She got the distinct impression that someone looked out at her for a moment, then went back to sleep. Maybe she should get some sleep herself. They would have a long trip out to AP’s temple tomorrow.
Hammer swore under his breath, as his ladder almost caught a wire. It was almost impossible to see in the darkness, and the borrowed kafiyya kept slipping over his eyes. How did the natives keep the damn things wrapped? After tipping the ladder to the side, he managed to quietly lean it against the house, just below a dark second-story window.
A quick glance up and down the street – still empty! – he began his ascent. The galabaya kept tangling his feet, threatening a quick trip to the street below. He savagely suppressed the impulse to sneeze. Didn’t his servant ever wash the god-awful thing? These people had no sense of hygiene.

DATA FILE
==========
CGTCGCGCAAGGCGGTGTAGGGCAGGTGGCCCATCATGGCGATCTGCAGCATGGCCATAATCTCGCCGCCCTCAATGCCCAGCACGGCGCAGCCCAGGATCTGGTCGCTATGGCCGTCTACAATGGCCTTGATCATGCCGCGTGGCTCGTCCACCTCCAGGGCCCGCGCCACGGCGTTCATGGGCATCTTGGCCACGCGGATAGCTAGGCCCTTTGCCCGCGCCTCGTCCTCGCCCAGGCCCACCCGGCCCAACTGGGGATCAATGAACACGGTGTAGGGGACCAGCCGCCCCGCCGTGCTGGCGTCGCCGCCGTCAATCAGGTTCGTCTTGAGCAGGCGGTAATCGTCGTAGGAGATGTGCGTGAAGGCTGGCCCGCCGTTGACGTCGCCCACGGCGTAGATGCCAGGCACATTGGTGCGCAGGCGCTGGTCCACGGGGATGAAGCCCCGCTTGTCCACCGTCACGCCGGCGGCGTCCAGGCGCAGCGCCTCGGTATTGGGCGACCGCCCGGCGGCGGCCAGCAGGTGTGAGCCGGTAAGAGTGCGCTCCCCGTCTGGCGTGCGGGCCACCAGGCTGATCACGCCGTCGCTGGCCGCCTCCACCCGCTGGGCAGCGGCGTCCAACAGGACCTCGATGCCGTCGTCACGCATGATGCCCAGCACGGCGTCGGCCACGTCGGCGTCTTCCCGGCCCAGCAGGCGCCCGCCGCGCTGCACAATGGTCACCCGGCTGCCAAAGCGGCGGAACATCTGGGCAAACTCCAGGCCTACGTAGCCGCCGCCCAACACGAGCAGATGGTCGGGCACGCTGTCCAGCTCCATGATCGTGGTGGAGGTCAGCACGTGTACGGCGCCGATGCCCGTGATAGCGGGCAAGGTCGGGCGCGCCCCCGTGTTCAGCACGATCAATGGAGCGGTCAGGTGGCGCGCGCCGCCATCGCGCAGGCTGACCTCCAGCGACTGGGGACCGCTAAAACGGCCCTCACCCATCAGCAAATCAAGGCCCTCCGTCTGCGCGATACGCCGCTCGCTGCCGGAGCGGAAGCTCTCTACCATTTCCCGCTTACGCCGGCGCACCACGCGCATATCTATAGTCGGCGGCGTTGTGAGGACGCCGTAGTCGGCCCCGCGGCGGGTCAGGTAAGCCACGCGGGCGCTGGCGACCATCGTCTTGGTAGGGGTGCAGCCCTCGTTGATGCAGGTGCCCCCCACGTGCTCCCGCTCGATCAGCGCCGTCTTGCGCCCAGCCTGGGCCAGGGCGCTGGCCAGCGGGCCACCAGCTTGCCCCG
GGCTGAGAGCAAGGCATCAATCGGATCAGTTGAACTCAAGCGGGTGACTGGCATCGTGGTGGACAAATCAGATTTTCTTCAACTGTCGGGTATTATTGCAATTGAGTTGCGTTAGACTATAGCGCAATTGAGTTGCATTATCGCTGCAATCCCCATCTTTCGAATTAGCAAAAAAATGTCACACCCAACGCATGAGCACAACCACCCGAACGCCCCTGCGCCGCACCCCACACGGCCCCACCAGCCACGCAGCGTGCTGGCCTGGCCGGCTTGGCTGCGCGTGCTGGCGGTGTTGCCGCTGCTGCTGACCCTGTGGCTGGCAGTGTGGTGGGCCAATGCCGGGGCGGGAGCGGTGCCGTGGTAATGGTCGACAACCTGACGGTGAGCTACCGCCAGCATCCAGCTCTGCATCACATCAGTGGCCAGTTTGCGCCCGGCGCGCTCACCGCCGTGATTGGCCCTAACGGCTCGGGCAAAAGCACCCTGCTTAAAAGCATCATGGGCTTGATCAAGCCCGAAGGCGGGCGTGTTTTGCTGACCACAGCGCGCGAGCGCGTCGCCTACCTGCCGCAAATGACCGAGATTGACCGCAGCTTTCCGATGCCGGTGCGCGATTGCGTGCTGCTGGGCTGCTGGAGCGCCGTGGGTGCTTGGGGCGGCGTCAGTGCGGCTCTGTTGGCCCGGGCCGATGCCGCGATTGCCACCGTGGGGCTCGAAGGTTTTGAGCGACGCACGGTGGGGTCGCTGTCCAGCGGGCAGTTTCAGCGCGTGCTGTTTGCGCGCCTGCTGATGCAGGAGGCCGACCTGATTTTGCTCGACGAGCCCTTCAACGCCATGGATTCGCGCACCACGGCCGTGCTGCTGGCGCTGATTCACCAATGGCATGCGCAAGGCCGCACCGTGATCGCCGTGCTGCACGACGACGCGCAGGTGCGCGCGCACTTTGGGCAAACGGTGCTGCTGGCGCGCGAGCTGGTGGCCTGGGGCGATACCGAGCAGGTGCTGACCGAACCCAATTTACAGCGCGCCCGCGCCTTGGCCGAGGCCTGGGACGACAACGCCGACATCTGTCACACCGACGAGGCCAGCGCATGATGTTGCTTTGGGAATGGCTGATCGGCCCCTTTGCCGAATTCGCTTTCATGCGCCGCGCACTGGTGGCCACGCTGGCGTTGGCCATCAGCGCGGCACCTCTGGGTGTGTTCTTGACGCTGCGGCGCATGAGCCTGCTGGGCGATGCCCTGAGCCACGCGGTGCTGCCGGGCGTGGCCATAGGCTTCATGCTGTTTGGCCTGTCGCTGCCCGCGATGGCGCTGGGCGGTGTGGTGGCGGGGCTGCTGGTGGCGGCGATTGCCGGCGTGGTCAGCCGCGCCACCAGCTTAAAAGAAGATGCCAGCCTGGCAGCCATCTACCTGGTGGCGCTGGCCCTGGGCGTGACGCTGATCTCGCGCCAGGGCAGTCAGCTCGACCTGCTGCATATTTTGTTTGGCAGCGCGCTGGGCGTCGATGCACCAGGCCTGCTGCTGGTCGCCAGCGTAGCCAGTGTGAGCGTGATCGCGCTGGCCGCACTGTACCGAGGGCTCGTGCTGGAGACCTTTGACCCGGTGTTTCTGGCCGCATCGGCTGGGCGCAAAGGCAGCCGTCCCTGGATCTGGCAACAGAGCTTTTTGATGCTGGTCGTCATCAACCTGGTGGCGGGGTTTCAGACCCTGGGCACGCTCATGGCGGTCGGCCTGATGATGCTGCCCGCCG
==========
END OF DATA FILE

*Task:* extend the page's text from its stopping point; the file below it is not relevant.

When he reached the window he discovered that a fretwork screen was set into the windowsill, barring his way. After working his fingers into the holes, he carefully tried to lift it, but it wouldn’t move. How did these things work again? Oh, right…slide straight in. He gave a gentle push, but it still didn’t budge. Frustrated, he heaved at the barrier, and for one sickening moment, the man hung between the swaying ladder and the screen, whimpering as the fretwork bit into his fingers.
Gritting his teeth against the pain, he gently brought the ladder back against the wall. The screen was now almost beyond the frame. Several light taps and it released. He was in.